As Logan mentioned, I strongly advise considering a community college to get your associate's degree.
If there's a university you think you want to attend and it's in another state; attending a community college in that state can help you establish residency too. That way, when it's time to transfer to the university you'll have residency and won't have to pay out of state tuition. Some community colleges don't even charge out of state tuition too! That's what I did. I'm from California and wanted to go to Oregon. Went to a community college in Oregon, established residency and didn't have to pay any out of state tuition.
There are many ways. As mentioned by Pam, scholarships can help with this a lot. Do a lot of research and find as many scholarships you can fit the requirements for and apply to them. Often times there are lesser known ones that will have less applicants, which will improve your chances. You can also fill out FAFSA and apply for Federal Pell Grants. Another thing that can help is going to a community college to get your associate's degree before going to a university, as community colleges are often much cheaper. Picking a school that you can qualify for in-state tuition will help too.
This is how I was able to graduate college without debt. I started college at 21 after doing some volunteer work. I had about $5,000 saved up. I went to a private religious school that was very affordable, but still good quality. While I was in college I worked every semester, usually 20-30 hours a week. These were not high paying jobs, they were less than $1 above minimum wage. I didn't take full semester loads, I usually took 10-14 credits per semester, which helped me balance my work and school schedules. Then I would take summer classes or online classes to make up for the other credits, so I still finished in 4 years. I cooked and prepared all my meals instead of eating out (would eat out once per week). I lived with roommates to help make rent more affordable. I applied for federal pell grants and scholarships. My parents were not well off financially and I was always able to qualify for pell grants, which is great because you don't have to pay it back, it is free to you, just like a scholarship. Then as I progressed in college I was able to do a paid internship in my field of study, accounting. This internship paid well and helped me finish college debt free with a job offer in hand.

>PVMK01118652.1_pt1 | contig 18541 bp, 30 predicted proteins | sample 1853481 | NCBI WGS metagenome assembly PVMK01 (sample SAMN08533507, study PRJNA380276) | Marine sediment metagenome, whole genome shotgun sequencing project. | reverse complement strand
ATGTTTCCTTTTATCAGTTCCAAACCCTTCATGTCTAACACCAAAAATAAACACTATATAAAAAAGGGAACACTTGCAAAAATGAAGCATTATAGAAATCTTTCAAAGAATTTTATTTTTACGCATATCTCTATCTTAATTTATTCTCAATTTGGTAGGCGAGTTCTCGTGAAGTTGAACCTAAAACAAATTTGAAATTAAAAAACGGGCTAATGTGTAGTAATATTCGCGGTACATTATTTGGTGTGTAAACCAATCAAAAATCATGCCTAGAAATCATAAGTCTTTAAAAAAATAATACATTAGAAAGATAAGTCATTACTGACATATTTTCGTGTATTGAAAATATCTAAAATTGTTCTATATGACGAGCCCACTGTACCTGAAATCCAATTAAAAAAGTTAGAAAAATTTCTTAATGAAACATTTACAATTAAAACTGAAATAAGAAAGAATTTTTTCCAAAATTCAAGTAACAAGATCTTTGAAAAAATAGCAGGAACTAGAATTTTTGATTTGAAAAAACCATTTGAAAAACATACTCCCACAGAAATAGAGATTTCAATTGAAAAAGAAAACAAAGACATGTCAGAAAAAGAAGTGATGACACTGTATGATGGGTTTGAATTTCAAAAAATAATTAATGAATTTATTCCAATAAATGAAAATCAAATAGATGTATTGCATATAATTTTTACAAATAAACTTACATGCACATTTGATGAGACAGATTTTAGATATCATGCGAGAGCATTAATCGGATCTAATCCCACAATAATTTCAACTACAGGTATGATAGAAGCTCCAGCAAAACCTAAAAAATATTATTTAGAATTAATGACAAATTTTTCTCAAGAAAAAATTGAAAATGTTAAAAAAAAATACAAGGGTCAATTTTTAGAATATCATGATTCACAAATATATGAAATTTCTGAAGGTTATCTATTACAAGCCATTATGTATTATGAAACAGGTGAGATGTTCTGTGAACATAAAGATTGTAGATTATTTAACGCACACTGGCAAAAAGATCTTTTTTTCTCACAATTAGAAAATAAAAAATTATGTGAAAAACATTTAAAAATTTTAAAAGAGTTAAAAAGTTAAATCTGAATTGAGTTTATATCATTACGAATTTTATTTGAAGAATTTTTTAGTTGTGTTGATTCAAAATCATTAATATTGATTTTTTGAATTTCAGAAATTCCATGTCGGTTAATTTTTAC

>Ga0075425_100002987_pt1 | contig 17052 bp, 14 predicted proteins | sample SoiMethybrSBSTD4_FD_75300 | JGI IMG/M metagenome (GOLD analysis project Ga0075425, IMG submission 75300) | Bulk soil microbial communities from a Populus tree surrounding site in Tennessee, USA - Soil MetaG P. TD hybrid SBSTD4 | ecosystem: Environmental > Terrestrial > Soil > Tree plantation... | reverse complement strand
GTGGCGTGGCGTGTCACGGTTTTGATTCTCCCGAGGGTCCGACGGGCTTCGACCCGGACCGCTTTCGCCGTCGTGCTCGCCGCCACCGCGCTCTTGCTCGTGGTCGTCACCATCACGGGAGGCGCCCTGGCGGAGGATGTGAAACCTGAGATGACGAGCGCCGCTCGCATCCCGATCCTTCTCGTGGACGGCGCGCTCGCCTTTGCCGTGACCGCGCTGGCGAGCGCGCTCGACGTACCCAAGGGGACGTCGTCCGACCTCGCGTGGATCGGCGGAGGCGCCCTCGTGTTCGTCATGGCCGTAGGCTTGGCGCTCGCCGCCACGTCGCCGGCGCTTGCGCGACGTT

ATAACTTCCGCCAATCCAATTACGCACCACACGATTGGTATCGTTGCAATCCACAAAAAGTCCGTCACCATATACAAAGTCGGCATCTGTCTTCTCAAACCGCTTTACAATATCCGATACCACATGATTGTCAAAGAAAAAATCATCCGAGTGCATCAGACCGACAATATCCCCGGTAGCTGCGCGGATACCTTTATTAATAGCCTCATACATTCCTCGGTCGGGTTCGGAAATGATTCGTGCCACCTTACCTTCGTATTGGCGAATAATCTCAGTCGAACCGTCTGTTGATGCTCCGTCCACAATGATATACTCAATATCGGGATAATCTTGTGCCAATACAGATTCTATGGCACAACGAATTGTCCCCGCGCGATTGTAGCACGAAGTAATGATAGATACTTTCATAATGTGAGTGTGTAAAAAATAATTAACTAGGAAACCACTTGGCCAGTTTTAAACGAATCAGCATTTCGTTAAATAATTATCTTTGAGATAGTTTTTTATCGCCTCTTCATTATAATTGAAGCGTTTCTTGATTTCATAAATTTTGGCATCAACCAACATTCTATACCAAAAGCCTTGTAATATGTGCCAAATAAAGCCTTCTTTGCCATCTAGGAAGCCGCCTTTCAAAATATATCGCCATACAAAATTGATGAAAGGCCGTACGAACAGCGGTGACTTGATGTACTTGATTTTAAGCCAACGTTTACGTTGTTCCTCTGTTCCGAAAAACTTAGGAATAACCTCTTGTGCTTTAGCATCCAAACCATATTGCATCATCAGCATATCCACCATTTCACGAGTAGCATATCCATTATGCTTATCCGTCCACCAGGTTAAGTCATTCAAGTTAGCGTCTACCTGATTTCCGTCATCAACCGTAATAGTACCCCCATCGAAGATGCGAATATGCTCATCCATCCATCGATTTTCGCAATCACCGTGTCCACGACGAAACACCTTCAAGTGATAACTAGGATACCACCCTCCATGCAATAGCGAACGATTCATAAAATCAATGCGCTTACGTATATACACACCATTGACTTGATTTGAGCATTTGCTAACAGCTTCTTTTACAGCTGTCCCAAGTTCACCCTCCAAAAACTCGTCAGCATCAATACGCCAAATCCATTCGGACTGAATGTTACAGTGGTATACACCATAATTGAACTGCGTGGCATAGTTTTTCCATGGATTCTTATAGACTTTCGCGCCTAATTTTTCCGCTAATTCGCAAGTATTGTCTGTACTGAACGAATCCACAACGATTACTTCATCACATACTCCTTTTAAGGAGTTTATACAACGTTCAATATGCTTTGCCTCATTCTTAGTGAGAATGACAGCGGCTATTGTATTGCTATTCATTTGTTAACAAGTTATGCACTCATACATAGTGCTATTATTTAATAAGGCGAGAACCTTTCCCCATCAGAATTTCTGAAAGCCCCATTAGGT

Graduating college debt free is not easy, it will take sacrifice and planning, but it can be done. It is a great goal, and will help give you a head start in your career as you will be used to balancing competing priorities and you can start saving with your first checks instead of paying off your loans. Graduating debt free might not work out for everyone that tries, but you can at least minimize the amount you go in to debt so will be easier to pay off later. Hope this helps, best of luck!
You'll need a plan and an early start on looking for scholarships in order to try to complete college debt free. You should have an idea of the field of study that you want to pursue and should narrow the colleges or universities that you want to attend. One source of aid can be found at the schools that you want to attend. Contact the both the financial aid office at the school and the department for the major that you are interested in studying and ask for a list of any merit or financial need based scholarships that are available to students. Other sources of financial aid include any professional association associated with your intended major or associations of which your parents are members. If you attend high school, your guidance counselor is a good resource to help look for financial aid for college.
Hope that helps.